Biomechanical Simulation More Lifelike Than Ever

By: | March 26th, 2015

Biomechanical Simulation

Biomechanical Simulation (Image Courtesy

Recently, researchers have been studying how the use of smartphones, tablets, and other devices is affecting joints and muscles. For some people, believe it or not, usage leads to physical pain and psychological stress. But researchers are getting better and better at understanding how this occurs and are better positioned than ever to come up with fixes.

Part of what is helping is recent breakthroughs in biomechanical simulation of living creatures including people, snakes, horses, fish, insects, birds, ocean creatures and more. Traditional models of Newtonian mechanics are being replaced by newer models that better estimate torques and other forces that affect bodies. New simulations of people and animals now include a full set of muscle actuators, soft tissues, and musculoskeletal systems and a deeper insight into how things work is the result.

Realistic Biomechanical Simulation & Control

Breakthroughs are the result of cumulative advances in medical image computing, mathematical modeling, computer simulation, computational biomechanics, musculoskeletal mechanics, cardiovascular fluid mechanics, biomaterials, rehabilitation engineering and more. Many of these advances have been bolstered by the availability of advanced gaming technologies, computer graphics, CAD and virtual reality systems.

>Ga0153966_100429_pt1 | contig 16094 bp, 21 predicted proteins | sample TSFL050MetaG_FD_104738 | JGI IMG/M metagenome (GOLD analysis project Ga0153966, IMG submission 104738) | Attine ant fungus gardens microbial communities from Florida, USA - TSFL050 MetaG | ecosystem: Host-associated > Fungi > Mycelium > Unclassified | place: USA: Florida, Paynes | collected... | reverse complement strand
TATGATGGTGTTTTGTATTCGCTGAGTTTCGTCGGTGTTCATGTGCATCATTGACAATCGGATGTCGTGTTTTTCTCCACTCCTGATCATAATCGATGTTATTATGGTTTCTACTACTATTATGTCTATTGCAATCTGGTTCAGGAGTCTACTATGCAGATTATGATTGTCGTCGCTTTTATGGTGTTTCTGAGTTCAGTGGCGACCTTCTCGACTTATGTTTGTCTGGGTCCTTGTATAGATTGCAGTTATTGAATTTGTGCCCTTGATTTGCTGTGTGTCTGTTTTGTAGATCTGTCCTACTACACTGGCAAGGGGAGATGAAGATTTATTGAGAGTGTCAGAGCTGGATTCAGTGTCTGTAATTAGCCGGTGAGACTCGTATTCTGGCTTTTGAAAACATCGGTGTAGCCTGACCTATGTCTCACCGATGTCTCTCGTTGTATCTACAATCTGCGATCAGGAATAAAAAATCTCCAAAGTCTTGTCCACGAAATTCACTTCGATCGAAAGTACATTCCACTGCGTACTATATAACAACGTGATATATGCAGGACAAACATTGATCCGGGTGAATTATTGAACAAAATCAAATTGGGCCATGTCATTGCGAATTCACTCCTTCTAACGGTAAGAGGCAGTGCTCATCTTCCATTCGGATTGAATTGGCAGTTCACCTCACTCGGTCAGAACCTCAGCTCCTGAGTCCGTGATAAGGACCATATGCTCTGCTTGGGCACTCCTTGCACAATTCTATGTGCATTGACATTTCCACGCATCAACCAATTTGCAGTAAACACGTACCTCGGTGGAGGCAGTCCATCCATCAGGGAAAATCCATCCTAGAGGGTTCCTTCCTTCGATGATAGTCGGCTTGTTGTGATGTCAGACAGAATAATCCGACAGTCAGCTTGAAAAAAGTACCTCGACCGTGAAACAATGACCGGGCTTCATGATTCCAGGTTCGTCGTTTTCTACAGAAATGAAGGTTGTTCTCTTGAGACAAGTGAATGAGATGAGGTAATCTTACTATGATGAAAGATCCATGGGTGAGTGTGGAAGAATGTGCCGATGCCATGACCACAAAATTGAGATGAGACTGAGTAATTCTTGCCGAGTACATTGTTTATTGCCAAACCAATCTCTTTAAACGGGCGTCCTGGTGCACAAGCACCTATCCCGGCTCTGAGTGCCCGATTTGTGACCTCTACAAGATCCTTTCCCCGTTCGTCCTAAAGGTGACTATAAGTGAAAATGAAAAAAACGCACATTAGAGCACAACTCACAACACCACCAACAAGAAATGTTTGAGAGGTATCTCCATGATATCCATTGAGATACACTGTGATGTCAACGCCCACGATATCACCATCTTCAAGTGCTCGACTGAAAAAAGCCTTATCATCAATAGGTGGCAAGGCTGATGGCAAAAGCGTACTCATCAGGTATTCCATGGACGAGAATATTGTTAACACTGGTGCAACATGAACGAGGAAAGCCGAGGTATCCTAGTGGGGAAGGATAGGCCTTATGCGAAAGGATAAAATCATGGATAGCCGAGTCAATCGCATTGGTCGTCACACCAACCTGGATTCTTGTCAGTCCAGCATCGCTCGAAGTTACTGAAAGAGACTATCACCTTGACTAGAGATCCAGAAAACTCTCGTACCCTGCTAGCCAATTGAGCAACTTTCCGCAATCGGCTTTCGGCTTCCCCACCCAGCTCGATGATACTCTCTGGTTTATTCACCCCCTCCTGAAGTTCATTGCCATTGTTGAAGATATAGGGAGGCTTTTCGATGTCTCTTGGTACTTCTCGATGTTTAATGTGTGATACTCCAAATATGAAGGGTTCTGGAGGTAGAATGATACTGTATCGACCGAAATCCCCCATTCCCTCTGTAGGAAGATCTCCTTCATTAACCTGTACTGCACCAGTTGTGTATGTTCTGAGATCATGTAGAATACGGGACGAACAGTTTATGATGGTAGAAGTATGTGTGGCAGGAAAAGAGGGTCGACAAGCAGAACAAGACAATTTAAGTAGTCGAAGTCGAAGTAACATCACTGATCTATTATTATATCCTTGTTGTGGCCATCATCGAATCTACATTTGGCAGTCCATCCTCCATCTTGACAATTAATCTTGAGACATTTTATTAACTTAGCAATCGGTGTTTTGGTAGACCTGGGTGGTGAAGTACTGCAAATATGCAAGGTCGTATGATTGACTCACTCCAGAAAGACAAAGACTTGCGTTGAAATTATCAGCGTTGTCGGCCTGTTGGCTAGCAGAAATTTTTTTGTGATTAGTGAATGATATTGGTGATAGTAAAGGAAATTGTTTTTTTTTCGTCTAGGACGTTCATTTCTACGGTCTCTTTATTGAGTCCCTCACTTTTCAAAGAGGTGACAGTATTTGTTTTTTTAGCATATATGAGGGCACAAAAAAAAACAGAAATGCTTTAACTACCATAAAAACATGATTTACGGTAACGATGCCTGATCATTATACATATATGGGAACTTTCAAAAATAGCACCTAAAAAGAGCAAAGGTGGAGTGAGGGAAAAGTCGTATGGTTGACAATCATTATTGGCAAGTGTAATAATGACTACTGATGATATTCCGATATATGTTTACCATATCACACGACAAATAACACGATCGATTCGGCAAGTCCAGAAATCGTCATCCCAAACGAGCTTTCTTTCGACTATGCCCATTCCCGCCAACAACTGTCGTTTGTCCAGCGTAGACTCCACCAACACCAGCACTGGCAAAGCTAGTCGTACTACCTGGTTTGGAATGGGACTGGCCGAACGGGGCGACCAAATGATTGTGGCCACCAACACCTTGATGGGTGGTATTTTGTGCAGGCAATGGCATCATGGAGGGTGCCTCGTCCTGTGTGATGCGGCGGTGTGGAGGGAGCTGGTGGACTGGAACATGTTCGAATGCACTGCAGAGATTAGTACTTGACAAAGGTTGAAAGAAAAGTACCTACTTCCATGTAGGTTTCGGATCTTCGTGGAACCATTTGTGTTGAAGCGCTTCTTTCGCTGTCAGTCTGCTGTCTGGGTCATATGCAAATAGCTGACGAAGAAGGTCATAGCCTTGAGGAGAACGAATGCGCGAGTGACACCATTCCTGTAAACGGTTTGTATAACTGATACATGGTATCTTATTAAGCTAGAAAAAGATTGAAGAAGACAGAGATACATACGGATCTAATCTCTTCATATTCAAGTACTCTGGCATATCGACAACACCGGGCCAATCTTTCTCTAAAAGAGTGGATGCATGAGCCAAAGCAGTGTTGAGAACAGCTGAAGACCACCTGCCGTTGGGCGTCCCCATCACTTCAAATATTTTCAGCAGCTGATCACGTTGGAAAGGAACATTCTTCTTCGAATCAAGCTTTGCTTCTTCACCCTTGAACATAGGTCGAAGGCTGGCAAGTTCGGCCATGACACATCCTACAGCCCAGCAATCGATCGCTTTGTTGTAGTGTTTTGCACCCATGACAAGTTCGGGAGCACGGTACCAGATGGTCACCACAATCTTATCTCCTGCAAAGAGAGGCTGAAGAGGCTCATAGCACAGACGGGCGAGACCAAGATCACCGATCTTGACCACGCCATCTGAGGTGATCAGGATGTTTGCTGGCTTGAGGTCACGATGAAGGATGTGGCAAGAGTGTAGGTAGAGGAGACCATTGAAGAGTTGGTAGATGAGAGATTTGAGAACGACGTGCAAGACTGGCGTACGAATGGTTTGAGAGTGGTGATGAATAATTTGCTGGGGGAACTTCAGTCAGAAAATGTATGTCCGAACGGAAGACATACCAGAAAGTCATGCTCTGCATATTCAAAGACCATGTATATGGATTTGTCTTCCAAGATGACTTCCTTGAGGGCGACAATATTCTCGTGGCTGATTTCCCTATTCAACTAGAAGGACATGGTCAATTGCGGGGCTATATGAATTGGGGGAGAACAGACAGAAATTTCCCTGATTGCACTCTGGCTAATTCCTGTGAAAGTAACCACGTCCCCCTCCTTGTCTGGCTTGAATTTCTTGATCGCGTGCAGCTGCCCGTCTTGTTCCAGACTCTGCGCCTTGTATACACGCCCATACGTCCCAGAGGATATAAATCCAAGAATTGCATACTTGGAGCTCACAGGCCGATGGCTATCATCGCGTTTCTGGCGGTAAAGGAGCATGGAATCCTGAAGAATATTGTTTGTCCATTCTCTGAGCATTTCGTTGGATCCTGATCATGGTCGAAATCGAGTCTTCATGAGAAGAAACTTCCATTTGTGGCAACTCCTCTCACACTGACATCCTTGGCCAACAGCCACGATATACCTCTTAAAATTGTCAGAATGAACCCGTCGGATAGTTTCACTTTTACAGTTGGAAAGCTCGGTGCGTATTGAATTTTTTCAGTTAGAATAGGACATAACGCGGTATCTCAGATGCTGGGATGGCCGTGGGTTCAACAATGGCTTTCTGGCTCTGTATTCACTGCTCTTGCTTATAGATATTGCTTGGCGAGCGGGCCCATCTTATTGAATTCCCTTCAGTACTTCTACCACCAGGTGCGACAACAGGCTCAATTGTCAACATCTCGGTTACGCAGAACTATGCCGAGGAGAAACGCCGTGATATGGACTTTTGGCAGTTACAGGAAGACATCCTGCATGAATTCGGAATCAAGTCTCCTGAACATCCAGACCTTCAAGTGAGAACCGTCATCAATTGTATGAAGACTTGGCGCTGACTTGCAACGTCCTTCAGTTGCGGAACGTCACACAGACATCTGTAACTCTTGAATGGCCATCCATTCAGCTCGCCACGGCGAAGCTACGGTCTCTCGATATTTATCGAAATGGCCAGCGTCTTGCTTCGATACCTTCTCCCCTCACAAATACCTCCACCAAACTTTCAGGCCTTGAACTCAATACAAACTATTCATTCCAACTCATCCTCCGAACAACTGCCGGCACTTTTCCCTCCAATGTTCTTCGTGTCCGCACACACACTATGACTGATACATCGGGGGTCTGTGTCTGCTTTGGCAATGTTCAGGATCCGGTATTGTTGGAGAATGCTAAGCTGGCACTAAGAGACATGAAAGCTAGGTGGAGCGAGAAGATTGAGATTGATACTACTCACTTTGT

Dynamic simulations of such things as a simple vertical jump, or any other physical movement, are becoming much easier to model.

Big Implications for Medicine & Robotics

Doctors, for example, are now developing “surgical scene generation” technology to allow very realistic virtual reality training in medicine and surgical procedures are being re-written as a result of new insights.

In robotics, biomechanical modeling is beginning to influence the design of robots who are becoming more lifelike by the day. Many of these advances depend on the recent development of new signaling technologies that help mimic circulatory and ventilatory systems, as well as motor nerves and the central nervous system.

On a smaller scale, breakthroughs in control of cells on the molecular and nano levels are leading to a better understanding of how larger parts of living systems function.

Following is a video illustrating advances in modeling of living systems:

References and related content:

David Russell Schilling

David enjoys writing about high technology and its potential to make life better for all who inhabit planet earth.

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